111th- But you, being poor by Fran Lock

apply for funding with bleachy fingers. You’d better
forget it. You’re plea bargain poor; of the noncustodial
stint and scraped-back ponytail. You’re off-the-handle
poor, twatting the twilight eyes of yours neighbours;
you break car windows and are not sorry. Yours
is a larcenous pedigree; benefit fraud, the trodden
dream. You do not belong in anthologies; you spoil
a tender mood like a miniskirt at a funeral.

And you are not parable poor; you do not doff
your quaint morals like a cloth cap, baby. Needy
and cheap, you reek of that fabled bladdering hour,
when you and your dismal kin unhappily lavish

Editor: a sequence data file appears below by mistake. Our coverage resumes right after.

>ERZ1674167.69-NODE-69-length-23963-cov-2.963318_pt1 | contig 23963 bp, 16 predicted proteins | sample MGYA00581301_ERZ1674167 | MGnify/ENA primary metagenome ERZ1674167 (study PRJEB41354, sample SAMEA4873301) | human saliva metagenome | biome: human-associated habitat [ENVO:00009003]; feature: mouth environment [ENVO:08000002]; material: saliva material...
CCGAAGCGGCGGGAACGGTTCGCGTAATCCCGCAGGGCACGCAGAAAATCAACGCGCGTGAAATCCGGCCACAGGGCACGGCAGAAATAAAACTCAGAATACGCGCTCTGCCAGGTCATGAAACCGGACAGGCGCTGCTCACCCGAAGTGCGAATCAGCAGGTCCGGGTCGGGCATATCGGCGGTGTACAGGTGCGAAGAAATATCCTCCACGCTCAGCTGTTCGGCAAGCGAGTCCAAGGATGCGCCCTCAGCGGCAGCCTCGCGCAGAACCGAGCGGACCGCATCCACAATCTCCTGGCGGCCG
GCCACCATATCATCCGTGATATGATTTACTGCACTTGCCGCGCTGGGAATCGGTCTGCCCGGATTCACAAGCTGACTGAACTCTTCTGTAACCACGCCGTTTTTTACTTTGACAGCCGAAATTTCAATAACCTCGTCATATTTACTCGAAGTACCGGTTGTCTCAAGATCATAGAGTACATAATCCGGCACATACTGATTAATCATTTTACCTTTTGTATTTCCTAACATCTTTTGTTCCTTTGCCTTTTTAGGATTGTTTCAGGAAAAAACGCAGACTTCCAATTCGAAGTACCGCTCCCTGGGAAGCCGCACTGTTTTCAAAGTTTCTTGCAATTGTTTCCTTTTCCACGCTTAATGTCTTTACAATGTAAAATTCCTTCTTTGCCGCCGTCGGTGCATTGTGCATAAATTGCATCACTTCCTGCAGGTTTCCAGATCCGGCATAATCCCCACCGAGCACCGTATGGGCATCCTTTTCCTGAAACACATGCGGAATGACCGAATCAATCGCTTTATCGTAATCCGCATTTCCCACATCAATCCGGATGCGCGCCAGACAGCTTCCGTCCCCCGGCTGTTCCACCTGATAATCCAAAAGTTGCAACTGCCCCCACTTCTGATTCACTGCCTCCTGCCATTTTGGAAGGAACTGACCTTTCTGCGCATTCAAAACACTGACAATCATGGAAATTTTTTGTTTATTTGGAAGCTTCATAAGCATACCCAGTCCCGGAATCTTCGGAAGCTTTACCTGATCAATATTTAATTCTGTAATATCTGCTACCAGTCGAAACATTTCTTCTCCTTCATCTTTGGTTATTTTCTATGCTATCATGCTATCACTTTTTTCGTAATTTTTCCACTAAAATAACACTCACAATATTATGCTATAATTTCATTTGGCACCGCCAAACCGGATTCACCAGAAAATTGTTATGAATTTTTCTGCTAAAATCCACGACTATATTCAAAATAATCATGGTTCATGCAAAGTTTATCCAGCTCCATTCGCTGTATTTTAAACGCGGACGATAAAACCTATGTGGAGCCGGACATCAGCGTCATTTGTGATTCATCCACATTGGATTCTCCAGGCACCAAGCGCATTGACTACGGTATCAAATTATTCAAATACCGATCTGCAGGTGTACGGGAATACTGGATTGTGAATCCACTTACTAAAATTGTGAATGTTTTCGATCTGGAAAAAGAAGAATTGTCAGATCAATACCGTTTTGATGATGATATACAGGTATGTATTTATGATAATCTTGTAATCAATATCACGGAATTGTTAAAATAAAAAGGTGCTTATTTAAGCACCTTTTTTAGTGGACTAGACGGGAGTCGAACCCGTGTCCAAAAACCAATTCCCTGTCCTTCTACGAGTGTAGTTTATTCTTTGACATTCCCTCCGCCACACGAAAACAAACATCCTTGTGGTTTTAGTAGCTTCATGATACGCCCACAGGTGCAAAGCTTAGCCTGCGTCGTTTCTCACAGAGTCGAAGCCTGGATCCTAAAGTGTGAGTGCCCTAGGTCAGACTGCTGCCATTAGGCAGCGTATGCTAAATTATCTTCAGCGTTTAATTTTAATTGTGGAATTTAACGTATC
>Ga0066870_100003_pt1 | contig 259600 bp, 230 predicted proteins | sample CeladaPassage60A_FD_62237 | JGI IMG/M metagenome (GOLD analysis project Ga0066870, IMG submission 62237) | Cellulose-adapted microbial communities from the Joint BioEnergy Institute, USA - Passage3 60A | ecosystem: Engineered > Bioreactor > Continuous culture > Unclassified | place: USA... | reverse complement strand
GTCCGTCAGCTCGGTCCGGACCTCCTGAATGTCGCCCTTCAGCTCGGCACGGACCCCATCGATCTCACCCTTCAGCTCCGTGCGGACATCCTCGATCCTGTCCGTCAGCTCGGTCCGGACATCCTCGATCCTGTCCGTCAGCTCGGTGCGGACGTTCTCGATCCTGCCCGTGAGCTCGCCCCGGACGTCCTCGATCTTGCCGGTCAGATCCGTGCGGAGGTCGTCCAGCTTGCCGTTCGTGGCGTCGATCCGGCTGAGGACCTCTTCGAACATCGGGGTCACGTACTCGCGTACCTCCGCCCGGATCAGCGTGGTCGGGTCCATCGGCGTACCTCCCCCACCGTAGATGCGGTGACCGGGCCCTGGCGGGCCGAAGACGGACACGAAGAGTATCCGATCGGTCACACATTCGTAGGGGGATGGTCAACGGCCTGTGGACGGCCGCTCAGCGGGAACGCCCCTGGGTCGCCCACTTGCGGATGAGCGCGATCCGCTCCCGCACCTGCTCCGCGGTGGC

your lips on a greasy glass. Leopard-print pointless
girl, you’re from the shamanic grunts of the Saturday
footie; you’re loafing and lifting and fit for dole.
You embroider your brawling with curses, a tongue
more than sharp enough to skin cats.

You, being poor, have only the quenched
flesh, the bad dye job, the early grave.
Yours to be stabbed through your fleece-
lined Parka, wearing depression like feathers.
Yours is fuddled gloom, and hacking cough.
You stink like a second-hand sofa. You should
not come here anymore. You should apologise,
in writing, for even existing.


Fran Lock is a dog whisperer and author of two poetry collections, Flatrock (Little Episodes, 2011) and The Mystic and the Pig Thief (Salt, 2014). Her work as appeared in various places, most recently Ambit, The Morning Star, Poetry London, and Poetry Review. She is the winner of the 2014 Ambit Poetry Competition, and her poem ‘Last Exit to Luton’ came third in the 2014 National Poetry Competition.